The character of Ava is so wonderfully drawn that we experience vicariously her emotional chaos as she bounces from optimism to anguish to creative fervour, refracting the everyday world through her imagination, in turn philosophical and febrile. Ava, with her alter ego, Oscar Wilde, is more ‘real’ to us than the biographical Eve, who spent her final years as a recluse in a shack outside Katoomba, scribbling never-to-be-published novels (the final one the uncompleted The Saunterer), dying alone and lying undiscovered for several weeks.
Ava’s eccentric exuberance, undercut by a darker strain of mental instability, resonates with Kate Grenville’s Lilian Singer (drawn from Bea Miles) and so many of Elizabeth Jolley’s characters. Common to them all is the love the authors have for their characters and the tenderness with which they are portrayed. We laugh out loud with them, but we also feel their pain, recognising in it the loneliness of being human.
O’Flynn has written previously of Eve Langley, and perhaps the challenge of finding her ‘voice’ for his 2002 play, Eleanor and Eve (which portrayed a fictional meeting between Eve Langley and Eleanor Dark), along with his study of Langley’s writings, accounts for Ava’s pitch-perfect voice as she constructs narratives of her own life and narratives for each of the townspeople – cruel and compassionate – who cross her path that day when she sets off to post her final manuscript, The Saunteress, to Douglas Stewart at Angus & Robertson.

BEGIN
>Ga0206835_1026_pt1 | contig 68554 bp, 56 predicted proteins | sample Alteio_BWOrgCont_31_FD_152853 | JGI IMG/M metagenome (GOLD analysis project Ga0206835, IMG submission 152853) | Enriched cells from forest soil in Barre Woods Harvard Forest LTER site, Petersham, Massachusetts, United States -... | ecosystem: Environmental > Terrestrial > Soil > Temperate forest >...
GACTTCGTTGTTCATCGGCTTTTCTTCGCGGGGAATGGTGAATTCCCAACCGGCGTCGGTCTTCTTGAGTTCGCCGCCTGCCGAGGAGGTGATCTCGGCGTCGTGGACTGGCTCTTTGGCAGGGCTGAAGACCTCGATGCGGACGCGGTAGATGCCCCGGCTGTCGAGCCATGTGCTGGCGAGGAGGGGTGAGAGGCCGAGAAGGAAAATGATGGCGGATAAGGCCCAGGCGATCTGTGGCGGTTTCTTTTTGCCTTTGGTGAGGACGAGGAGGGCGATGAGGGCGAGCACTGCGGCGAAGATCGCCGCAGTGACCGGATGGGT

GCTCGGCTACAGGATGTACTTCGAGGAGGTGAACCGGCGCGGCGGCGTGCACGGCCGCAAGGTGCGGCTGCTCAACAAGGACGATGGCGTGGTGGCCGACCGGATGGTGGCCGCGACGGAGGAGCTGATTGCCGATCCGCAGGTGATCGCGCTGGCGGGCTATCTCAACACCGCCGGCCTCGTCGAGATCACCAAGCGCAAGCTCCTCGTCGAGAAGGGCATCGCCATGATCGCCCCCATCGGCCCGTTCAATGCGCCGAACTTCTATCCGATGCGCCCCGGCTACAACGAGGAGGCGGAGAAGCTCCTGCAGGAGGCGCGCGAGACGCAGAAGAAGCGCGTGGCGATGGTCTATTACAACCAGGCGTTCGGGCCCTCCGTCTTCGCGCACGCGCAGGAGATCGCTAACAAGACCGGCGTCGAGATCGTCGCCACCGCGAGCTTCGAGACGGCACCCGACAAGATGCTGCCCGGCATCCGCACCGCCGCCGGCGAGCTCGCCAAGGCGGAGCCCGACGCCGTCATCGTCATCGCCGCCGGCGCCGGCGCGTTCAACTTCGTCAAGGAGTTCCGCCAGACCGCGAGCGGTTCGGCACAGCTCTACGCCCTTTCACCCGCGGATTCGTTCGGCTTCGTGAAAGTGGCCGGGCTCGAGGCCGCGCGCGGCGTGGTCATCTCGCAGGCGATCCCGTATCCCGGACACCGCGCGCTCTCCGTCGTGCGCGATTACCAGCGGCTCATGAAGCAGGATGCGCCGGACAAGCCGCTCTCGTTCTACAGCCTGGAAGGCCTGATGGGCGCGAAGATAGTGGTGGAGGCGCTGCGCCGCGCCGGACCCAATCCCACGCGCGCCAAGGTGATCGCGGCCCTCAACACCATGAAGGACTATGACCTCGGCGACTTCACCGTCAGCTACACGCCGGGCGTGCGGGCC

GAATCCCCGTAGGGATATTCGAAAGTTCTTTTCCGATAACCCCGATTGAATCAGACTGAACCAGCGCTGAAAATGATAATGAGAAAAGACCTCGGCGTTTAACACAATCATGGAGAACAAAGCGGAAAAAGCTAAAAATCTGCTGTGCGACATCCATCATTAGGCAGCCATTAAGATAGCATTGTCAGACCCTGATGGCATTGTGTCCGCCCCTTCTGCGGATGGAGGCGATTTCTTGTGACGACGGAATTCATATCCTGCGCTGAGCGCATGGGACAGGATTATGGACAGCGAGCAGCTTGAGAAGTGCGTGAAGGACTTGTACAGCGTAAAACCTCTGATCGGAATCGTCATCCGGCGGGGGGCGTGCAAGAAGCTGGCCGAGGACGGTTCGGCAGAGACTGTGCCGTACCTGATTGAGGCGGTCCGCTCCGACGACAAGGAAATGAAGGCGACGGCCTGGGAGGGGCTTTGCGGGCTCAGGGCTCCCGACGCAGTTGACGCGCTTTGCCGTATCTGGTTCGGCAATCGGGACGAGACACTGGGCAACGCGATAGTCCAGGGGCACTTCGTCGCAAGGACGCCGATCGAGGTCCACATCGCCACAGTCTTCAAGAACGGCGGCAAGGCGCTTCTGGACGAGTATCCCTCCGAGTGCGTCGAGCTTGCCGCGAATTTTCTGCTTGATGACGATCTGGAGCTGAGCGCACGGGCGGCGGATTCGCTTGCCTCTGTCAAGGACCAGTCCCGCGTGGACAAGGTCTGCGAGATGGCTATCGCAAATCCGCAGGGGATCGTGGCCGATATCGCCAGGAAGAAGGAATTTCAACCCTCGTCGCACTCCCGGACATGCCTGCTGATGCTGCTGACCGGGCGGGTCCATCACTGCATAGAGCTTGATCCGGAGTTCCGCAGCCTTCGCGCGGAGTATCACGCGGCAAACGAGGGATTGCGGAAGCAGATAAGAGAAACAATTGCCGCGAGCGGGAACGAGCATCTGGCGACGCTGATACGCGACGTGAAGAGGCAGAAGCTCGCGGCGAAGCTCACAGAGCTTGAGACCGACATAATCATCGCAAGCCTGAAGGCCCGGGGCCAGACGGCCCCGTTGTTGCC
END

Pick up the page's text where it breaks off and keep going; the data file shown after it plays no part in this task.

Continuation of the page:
O’Flynn is a poet and this shows in his vivid descriptions of the bush surrounding Ava’s shack, her perambulations around the streets of Katoomba, the startling images he and Ava employ, and their love of obscure and original words, verbal jokes and allusions. But whereas Ava’s novels sprawl over hundreds of single-spaced pink pages, O’Flynn’s Last Days of Ava Langdon is a model of compression, a joy to read, and a spur to reacquainting ourselves with the historical and authorial Eve Langley, the Eve Langley of literary scholars, the ever shape-changing Eve Langley.